Government Computers Face Anti-Espionage Restrictions

President Vladimir Putin has signed a pair of executive orders designed to protect secrets carried on government computer networks from sabotage by insiders by restricting connections between international and domestic computer networks.

The measures, signed Wednesday, restrict the ability of computers with access to "state or official secrets" to connect with networks that travel outside of the country, a move welcomed by computer security analysts.

Alexander Gostev, senior virus analyst at Kaspersky Computer Security in Moscow, praised the law, which he said contained the type of measures his company would recommend to its own clients.

"Filters might solve the problem of attacks from outside hackers but not the problems posed by insiders," Gostev said.

The decree stipulates that all "information systems, information and telecommunications networks, and computer equipment used to store, process or transmit information that contains state secrets or information from a state agency that contains official secrets," may not operate on networks connected to others that travel outside Russia's borders, according to a copy posted on the Kremlin's web site.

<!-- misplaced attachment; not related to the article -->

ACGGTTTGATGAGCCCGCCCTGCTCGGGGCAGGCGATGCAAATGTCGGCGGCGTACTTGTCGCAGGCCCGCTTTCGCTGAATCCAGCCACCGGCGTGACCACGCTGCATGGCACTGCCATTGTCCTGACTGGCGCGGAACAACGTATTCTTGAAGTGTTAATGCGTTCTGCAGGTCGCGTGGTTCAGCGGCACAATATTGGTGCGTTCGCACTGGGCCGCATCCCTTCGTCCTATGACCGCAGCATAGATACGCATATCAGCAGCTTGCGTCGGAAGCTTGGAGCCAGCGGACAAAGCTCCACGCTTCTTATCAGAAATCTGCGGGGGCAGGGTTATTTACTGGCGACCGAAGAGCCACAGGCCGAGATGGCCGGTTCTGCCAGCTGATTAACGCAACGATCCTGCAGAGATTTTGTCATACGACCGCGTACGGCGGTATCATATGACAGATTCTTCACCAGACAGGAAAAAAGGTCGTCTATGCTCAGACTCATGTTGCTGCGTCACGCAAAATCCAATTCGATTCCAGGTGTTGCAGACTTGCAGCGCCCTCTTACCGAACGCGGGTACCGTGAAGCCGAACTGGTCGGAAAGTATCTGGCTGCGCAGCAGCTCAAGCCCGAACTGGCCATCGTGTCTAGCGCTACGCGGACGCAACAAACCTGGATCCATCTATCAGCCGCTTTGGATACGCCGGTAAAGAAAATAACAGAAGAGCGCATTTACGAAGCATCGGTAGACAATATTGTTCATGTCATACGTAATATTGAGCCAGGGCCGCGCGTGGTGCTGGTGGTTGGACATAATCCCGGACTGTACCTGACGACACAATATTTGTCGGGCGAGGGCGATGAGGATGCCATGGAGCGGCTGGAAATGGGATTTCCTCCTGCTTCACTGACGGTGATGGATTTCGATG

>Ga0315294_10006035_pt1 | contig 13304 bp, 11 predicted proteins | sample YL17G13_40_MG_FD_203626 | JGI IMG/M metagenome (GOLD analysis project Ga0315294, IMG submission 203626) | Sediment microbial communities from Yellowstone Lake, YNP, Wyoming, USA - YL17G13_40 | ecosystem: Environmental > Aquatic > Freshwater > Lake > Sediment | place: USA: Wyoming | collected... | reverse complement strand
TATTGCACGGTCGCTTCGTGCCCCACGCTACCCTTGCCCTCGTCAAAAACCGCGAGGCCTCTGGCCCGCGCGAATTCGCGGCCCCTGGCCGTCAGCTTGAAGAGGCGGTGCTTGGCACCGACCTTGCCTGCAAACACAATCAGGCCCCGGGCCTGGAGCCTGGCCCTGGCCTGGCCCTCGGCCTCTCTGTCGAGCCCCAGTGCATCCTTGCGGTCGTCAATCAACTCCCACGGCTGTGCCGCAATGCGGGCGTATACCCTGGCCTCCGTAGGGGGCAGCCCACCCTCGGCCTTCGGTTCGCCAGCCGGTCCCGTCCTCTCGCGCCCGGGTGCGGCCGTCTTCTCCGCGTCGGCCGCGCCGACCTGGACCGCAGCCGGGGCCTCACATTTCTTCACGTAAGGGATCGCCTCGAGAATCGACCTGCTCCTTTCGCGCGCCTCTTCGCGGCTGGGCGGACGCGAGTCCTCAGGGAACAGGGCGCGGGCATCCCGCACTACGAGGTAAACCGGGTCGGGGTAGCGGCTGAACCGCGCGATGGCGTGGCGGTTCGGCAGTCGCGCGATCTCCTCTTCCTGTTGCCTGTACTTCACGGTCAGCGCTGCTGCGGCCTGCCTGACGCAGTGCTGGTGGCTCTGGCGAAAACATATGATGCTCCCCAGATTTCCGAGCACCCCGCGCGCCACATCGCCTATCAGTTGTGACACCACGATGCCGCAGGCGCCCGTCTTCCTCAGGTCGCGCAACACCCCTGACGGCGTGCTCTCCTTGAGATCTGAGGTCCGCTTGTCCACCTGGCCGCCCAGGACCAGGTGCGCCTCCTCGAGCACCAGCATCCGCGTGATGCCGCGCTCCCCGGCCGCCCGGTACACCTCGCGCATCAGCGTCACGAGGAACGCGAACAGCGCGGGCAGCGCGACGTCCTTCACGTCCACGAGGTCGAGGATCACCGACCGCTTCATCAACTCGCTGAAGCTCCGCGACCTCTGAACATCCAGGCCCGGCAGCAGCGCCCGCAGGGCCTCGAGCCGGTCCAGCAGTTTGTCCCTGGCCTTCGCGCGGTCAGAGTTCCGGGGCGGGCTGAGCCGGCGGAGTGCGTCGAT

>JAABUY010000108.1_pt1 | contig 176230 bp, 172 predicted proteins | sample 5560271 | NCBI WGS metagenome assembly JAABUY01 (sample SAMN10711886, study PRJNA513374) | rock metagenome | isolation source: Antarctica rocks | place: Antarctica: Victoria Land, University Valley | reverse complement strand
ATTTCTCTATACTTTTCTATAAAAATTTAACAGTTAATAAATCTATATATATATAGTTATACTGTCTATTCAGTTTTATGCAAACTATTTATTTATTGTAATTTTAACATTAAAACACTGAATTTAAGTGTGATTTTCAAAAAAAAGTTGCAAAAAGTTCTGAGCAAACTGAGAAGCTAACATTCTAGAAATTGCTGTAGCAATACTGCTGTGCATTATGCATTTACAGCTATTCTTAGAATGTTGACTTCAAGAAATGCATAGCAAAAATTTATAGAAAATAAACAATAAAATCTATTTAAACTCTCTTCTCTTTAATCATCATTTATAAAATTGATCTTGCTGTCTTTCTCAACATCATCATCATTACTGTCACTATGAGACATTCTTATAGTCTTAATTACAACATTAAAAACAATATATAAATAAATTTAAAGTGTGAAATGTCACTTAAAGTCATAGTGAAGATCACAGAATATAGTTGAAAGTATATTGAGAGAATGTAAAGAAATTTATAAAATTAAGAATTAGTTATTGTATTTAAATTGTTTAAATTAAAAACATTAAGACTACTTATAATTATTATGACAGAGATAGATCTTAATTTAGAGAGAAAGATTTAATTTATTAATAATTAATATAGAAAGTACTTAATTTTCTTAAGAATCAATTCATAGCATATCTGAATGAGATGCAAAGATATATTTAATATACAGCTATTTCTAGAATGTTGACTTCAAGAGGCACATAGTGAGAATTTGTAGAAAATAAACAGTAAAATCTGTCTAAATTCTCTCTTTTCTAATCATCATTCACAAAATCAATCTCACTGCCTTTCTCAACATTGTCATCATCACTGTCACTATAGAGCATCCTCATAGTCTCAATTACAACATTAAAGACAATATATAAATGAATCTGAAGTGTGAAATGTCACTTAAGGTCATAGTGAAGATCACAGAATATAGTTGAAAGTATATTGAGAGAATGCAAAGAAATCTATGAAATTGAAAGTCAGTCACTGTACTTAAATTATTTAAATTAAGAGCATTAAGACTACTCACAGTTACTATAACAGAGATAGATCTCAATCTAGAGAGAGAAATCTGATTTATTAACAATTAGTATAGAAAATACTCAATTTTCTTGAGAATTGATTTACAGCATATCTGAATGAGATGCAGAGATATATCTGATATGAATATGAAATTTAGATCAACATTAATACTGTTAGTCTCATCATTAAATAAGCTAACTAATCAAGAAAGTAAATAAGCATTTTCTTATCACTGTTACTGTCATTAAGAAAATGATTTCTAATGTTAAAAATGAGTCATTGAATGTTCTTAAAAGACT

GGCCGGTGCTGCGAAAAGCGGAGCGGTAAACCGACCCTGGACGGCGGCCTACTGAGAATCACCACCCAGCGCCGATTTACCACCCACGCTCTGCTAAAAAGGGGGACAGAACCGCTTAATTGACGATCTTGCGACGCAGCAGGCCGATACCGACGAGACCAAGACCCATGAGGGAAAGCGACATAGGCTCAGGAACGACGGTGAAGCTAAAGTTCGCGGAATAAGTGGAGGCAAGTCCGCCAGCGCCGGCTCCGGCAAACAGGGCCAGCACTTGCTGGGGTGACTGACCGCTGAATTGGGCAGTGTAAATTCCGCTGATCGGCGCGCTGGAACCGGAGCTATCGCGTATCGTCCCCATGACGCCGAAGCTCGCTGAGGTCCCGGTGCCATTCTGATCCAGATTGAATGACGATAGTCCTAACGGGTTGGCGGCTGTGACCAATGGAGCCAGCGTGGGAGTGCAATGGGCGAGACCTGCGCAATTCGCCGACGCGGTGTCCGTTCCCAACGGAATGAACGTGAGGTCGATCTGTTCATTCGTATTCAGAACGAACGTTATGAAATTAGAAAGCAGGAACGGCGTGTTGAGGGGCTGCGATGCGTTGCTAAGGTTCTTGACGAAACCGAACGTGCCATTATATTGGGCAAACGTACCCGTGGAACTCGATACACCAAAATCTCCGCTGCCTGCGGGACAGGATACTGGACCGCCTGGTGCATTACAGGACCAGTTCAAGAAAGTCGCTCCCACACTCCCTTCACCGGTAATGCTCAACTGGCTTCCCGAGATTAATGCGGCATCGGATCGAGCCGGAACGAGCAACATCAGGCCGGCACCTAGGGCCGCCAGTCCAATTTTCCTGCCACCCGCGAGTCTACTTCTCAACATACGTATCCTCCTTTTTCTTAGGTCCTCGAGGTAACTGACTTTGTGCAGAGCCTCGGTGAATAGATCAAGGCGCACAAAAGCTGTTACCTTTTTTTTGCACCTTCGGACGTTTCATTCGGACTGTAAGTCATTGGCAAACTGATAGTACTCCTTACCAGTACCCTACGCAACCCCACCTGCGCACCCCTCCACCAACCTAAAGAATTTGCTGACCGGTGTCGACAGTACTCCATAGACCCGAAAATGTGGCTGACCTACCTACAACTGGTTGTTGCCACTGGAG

Any government network with access to state secrets seeking to connect to foreign networks must apply for special permission from the Federal Security Services, which will make decisions on a case-by-case basis.

If they choose to grant the request, the approved computers will be provided with special encryption software by the FSB.

But despite all the praise, at least one voice questioned the decision.

Anatoly Baranov, editor of online journal and an adviser to the government on issues of Internet security, attacked the decision as part of what he described as continuing government efforts to restrict freedom of speech on the Internet.

"Everything they're trying to do could be accomplished through the use of ordinary Internet filters," he said. "It's part of this war mentality that our government has."